We found a number of resources designed to educate you about the choices you need to make regarding the care you want at the end of life, and capture those in an advance healthcare directive. These resources are all online, and readily available. Most of them are free.
Below are some of the resources we found that seemed especially helpful. If you have other resources to recommend, please mention them in the comments section at the bottom. Many of these resources come in multiple languages. They all focus on US-based readers, however.
The Conversation Project
The Conversation Project is a Boston-based “public engagement initiative with the goal: … to have every person’s wishes for end-of-life care expressed and respected.”
The Conversation Project provides helpful templates and guides that focus on “picking the person” who will be your healthcare proxy; then “having the conversation” with your loved ones in which you share your wishes with them verbally; and then “writing a letter” that captures your wishes.
The focus of this resource is on making the hard decision and then discussing it, which are some of the most challenging things you need to do to prepare an advance directive. This resource focuses on what you need to do before you are ready to complete an advance directive. It does not provide the advance directive form, or help you actually fill it out.
- See more about The Conversation Project in our Resource & Product database.
Prepare for Your Care
Prepare for your Care is an online guide to making the decisions and completing an advance directive.
Prepare for your Care takes you all the way through to having a completed advance healthcare directive. It helps with the steps of choosing a medical decision maker; deciding what matters most in life; deciding how much flexibility you want your decision maker to have; telling others about your wishes; discussing things with your doctor; documenting your wishes; and completing an advance directive form.
The process is simple, with all the examples and instructions written in language that is very easy to understand. However it has many steps, and takes quite a long time.
You get asked which state you live in, and it seems that the output is a state-specific advance healthcare directive.
- See more about Prepare for your Care in our Resource & Product database.
Stanford Letter Project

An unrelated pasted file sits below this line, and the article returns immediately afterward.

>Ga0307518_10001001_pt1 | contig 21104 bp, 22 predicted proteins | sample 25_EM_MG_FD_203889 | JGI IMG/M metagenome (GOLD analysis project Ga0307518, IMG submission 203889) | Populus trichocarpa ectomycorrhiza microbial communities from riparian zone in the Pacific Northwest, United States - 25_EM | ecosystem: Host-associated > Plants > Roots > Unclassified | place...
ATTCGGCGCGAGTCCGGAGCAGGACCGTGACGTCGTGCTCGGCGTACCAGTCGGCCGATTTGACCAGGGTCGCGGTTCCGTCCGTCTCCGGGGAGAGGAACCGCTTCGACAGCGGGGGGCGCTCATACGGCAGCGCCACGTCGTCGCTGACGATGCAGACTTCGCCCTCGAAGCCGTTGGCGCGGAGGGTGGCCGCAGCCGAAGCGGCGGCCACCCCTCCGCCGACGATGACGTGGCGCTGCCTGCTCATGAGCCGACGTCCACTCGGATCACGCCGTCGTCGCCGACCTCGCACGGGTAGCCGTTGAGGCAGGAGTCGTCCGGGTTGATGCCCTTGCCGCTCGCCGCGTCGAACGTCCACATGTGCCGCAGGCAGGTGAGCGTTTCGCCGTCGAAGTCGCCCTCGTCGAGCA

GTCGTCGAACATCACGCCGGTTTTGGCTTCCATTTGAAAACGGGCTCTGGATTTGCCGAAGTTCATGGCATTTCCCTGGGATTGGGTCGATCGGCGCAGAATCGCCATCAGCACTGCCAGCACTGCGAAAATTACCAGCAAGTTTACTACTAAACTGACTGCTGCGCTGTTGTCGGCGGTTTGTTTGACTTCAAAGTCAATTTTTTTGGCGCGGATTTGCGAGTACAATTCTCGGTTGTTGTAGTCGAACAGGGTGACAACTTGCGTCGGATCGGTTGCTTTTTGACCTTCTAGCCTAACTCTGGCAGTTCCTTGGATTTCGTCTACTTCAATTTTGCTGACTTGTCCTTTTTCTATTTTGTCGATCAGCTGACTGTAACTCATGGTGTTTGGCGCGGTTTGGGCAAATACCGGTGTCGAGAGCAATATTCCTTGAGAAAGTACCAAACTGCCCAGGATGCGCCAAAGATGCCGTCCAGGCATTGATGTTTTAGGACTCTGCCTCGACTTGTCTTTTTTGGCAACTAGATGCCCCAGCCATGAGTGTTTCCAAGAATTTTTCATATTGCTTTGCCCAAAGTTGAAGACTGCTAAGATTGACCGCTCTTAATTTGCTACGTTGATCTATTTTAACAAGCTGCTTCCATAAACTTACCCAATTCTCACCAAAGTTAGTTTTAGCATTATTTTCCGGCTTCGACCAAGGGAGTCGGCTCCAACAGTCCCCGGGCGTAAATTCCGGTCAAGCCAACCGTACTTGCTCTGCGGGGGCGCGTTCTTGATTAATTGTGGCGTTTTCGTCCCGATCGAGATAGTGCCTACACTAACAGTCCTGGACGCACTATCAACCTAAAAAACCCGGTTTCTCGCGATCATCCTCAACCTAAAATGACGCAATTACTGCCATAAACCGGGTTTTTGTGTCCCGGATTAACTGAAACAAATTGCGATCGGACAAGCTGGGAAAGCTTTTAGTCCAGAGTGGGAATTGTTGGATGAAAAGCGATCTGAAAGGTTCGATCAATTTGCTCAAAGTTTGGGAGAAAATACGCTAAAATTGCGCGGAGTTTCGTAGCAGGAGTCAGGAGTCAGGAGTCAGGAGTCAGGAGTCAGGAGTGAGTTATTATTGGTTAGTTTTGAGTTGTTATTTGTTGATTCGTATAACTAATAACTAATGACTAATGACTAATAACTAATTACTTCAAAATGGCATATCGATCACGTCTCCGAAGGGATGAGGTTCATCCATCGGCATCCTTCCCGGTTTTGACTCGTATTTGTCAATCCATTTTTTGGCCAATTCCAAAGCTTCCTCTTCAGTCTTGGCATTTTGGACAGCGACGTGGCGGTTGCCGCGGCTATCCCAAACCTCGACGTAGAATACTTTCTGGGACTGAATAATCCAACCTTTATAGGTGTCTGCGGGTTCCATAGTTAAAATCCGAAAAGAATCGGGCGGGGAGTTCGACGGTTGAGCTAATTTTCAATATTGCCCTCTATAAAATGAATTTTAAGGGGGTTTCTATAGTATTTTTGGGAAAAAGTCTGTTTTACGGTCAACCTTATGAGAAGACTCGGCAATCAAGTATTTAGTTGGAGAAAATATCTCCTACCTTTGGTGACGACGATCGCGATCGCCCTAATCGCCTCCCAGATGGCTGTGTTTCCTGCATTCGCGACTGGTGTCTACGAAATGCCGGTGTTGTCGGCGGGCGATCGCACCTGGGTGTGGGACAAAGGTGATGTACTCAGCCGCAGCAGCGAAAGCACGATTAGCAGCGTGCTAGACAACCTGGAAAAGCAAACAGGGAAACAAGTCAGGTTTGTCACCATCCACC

The Stanford Letter Project is an online resource that attempts to simplify the process of creating an advance directive, and avoid the legal jargon that usually accompanies the process of creating such a document. It was developed by researchers at Stanford University, and is to be found on the Stanford Medicine website.
You answer some simple questions in plain english, and the website generates for you a letter explaining your wishes, a legal advance healthcare directive, and a letter to your doctor.
The process is simple and quick. But it lacks the extensive video explanations and guides of Prepare for your Care. As best we can tell the advance directive is a California Advance Directive, so if you live elsewhere you would need to replicate the answers on a different advance directive for your state.
- See more about The Stanford Letter Project in our Resource & Product database.
The Five Wishes project, run by the nonprofit “Aging with Dignity“, makes it possible to create an advance directive called the Five Wishes advance directive. It also provides a guide to talking with your family about your wishes.
The Five Wishes Advance Directive adds some additional sections to the more standard advance directives, such as are provided by states. These additional portions deal with spiritual, personal, and emotional wishes.
- See more about Five Wishes in our Resource & Product database.
There are a number of other resources that we have not singled out for specific mention. You can find many of them in our database of “Useful Resources and Products“. Those most relevant to this article appear in the panel at the bottom of the page.
Advance Directive Registries & Apps